Place:Louth, Lincolnshire, England

Alt namesLudesource: Domesday Book (1985) p 172
Ludessource: Domesday Book (1985) p 172
TypeTown, Borough (municipal)
Coordinates53.366719°N 0.007512°W
Located inLincolnshire, England
Also located inLindsey, England     (1889 - 1974)
See alsoEast Lindsey District, Lincolnshire, Englanddistrict municipality covering the area since 1974
source: Getty Thesaurus of Geographic Names
source: Family History Library Catalog

the following text is based on an article in Wikipedia

Louth is a market town and civil parish within the East Lindsey District of Lincolnshire, England. The town had a total resident population of 15,930 in the UK census of 2001, rising to 16,419 in 2011. Prior to the creation of the East Lindsey District in 1974, Louth was a municipal borough, a status it had held from 1835.

Louth is situated at the foot of the Lincolnshire Wolds where they meet the Lincolnshire Marsh and is often known as the "capital of the Lincolnshire Wolds". Louth sits to the east of a gorge carved into the Wolds which today forms the Hubbard's Hills natural area, which was formed from a glacial overspill channel during the last glacial period. Today the town's River Lud meanders through the gorge before entering the town. The town developed where the ancient trackway along the Wolds, Barton Street crossed the river Lud.

The Greenwich Meridian passes through the town and is marked on Eastgate with a plaque on the north side of the street, just east of the junction with Northgate.

A Vision of Britain through Time provides the following description of Louth from John Bartholomew's Gazetteer of the British Isles of 1887:

"Louth, mun. bor., market town, par., and township, Lincolnshire, 27 miles NE. of Lincoln and 141 miles from London by rail - parish, 3620 ac., population 10,827; borough and township, 3250 ac., population 10,691; [post office, telegraph office], 2 Banks, 3 newspapers. Market-days, Wednesday and Saturday. Luda was the name given to this place in ancient times, being derived from the stream called the Lud. The town was famed for the number of its monastic establishments. In modern times the trade of the town consists mainly in supplying the surrounding agricultural district with merchandise. Carpets are made, and there is some ironfounding, brewing, and carriage-making. The Louth Canal extends to the mouth of the Humber; it was constructed in 1761, at a cost of £12,000."

For more information, see the EN Wikipedia article Louth, Lincolnshire.

Research Tips

Lincolnshire is very low-lying and land had to be drained for agriculture to be successful. The larger drainage channels, many of which are parallel to each other, became boundaries between parishes. Many parishes are long and thin for this reason.

There is much fenland in Lincolnshire, particularly in the Boston and Horncastle areas. Fenlands tended to be extraparochial before the mid 1850s, and although many sections were identified with names and given the title "civil parish", little information has been found about them. Many appear to be abolished in 1906, but the parish which adopts them is not given in A Vision of Britain through Time. Note the WR category Lincolnshire Fenland Settlements which is an attempt to organize them into one list.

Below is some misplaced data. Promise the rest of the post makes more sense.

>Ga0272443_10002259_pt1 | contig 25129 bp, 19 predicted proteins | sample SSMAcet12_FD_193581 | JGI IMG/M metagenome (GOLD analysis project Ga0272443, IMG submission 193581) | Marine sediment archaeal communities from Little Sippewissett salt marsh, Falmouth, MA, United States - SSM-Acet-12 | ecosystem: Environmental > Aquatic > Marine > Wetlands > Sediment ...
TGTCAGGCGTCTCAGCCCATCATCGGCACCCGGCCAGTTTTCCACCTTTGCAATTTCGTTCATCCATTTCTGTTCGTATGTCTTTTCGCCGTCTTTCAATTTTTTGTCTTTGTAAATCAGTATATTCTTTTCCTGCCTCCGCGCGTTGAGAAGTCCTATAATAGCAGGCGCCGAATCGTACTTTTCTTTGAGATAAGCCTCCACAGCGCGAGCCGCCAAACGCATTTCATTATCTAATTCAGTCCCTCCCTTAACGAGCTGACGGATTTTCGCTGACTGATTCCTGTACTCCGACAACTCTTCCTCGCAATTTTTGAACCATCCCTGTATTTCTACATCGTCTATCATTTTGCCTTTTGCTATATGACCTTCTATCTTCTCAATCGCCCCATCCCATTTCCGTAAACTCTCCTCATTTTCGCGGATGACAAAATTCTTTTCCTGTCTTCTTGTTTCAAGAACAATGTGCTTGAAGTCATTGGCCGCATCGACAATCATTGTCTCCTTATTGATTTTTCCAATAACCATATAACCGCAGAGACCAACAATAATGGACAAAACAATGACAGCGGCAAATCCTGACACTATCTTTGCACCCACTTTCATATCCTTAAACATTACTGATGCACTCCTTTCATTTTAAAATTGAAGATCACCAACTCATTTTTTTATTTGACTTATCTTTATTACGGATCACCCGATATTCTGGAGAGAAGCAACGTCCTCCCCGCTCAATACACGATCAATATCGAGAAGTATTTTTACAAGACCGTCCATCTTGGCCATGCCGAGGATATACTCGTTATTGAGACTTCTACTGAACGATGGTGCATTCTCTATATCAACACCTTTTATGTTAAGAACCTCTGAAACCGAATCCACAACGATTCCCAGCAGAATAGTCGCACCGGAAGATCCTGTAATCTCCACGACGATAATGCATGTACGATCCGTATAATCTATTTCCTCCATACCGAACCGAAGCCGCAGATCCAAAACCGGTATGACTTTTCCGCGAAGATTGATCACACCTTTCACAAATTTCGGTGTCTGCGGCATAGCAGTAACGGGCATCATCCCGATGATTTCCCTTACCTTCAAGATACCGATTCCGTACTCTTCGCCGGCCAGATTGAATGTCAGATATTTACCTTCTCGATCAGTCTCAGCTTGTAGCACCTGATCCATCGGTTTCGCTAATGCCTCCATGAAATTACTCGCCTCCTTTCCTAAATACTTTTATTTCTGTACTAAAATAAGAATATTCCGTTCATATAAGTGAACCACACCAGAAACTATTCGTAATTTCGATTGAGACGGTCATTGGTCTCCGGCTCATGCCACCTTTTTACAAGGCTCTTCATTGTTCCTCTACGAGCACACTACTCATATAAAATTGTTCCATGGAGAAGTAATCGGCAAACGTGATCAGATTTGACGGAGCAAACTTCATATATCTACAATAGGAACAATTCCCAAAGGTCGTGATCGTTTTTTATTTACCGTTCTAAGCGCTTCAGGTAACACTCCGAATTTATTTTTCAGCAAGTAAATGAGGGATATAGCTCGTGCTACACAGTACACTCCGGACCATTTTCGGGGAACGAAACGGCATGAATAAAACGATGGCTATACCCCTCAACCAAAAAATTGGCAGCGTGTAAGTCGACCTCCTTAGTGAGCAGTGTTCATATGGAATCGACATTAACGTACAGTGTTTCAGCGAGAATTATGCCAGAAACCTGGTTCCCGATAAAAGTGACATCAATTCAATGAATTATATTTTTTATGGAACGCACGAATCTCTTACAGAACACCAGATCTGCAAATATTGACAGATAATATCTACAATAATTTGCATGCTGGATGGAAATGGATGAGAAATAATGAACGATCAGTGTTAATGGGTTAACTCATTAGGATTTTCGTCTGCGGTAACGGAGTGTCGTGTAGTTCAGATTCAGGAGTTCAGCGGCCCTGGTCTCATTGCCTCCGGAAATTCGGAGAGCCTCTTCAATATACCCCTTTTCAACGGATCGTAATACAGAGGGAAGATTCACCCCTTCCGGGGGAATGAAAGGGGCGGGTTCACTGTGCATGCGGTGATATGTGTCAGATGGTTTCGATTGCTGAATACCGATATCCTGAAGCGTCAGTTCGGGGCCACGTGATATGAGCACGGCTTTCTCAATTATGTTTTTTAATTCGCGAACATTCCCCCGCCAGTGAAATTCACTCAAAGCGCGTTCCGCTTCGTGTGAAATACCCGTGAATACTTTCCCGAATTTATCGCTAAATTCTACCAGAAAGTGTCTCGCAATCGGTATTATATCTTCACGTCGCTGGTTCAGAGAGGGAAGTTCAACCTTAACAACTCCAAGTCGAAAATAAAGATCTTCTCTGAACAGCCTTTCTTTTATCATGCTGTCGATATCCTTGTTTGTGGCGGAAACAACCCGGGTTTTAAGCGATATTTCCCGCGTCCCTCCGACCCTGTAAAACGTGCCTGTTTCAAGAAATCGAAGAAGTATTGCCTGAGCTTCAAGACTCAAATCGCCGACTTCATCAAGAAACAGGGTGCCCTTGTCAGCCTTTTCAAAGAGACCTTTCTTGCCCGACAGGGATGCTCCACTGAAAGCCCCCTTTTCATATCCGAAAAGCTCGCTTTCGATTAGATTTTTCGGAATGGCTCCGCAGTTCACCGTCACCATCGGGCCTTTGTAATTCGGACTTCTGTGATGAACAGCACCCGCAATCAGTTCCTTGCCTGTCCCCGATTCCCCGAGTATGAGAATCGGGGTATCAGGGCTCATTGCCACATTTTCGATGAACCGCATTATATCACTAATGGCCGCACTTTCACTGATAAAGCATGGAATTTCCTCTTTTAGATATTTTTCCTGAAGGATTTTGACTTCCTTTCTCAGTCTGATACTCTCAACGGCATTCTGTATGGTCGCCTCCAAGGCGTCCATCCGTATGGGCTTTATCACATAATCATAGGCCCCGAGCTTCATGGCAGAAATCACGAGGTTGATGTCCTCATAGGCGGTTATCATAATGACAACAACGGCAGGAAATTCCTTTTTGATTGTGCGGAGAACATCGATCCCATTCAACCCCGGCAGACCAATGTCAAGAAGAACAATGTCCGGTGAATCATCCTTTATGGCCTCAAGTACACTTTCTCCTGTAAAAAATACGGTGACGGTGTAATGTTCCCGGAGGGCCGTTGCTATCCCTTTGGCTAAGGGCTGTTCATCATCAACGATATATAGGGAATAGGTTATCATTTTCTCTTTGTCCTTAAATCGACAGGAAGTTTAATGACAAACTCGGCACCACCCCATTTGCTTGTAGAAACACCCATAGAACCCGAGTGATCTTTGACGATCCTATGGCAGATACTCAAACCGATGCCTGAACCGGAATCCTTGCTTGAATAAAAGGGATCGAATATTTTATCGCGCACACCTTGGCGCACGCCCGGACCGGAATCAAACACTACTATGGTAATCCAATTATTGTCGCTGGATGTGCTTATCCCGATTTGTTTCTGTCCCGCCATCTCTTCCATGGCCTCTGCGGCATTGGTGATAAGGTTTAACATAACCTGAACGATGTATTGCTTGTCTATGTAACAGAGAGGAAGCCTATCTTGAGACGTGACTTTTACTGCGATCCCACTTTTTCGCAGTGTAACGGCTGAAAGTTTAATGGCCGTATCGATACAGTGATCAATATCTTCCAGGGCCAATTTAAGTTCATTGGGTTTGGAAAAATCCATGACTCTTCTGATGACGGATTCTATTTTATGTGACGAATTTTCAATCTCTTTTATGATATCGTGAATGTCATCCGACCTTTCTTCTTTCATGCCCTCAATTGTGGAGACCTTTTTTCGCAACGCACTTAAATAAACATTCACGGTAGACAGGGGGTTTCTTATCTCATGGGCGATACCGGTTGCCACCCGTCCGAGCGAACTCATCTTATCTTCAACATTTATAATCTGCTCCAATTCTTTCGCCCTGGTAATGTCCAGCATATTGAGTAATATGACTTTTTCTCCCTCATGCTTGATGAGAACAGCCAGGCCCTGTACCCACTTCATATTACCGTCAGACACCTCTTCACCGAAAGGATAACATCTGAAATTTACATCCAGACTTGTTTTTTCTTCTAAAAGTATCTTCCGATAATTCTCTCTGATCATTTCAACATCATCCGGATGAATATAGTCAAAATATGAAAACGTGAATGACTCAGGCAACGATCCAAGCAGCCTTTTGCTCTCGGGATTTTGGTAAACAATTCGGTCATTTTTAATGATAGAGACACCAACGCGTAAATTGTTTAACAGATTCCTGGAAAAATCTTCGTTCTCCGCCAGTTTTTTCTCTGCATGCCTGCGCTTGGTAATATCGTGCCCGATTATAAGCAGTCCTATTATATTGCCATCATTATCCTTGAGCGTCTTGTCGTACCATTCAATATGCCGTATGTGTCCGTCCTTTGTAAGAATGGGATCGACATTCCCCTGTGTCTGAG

From 1889 until 1974 Lincolnshire was divided into three administrative counties: Parts of Holland, Parts of Kesteven and Parts of Lindsey. These formal names do not fit with modern grammatical usage, but that is what they were, nonetheless. In 1974 the northern section of Lindsey, along with the East Riding of Yorkshire, became the short-lived county of Humberside. In 1996 Humberside was abolished and the area previously in Lincolnshire was made into the two "unitary authorities" of North Lincolnshire and North East Lincolnshire. The remainder of Lincolnshire was divided into "non-metropolitan districts" or "district municipalities" in 1974. Towns, villages and parishes are all listed under Lincolnshire, but the present-day districts are also given so that places in this large county can more easily be located and linked to their wider neighbourhoods. See the WR placepage Lincolnshire, England and the smaller divisions for further explanation.

  • Maps provided online by A Vision of Britain through Time show all the parishes and many villages and hamlets. (Small local reorganization of parishes took place in the 1930s led to differences between the latter two maps.):
  • FindMyPast now has a large collection of Lincolnshire baptisms, banns, marriages and burials now available to search by name, year, place and parent's names. This is a pay website. (blog dated 16 Sep 2016)
  • GENUKI's page on Lincolnshire's Archive Service gives addresses, phone numbers, webpages for all archive offices, museums and libraries in Lincolnshire which may store old records and also presents a list entitled "Hints for the new researcher" which may include details of which you are not aware. These suggestions are becoming more and more outdated, but there's no telling what may be expected in a small library.
  • GENUKI also has pages of information on individual parishes, particularly ecclesiastical parishes. The author may just come up with morsels not supplied in other internet-available sources.
  • Deceased Online now has records for 11 cemeteries and two crematoria in Lincolnshire. This includes Grimsby's Scartho Road cemetery, Scartho Road crematorium, and Cleethorpes cemetery, council records for the City of Lincoln and Gainsborough, and older church records from The National Archives for St Michael's in Stamford, and St Mark's in Lincoln, dating back to 1707. This is a pay website.

This page uses content from the English Wikipedia. The original content was at Louth, Lincolnshire. The list of authors can be seen in the page history. As with WeRelate, the content of Wikipedia is available under the Creative Commons Attribution/Share-Alike License.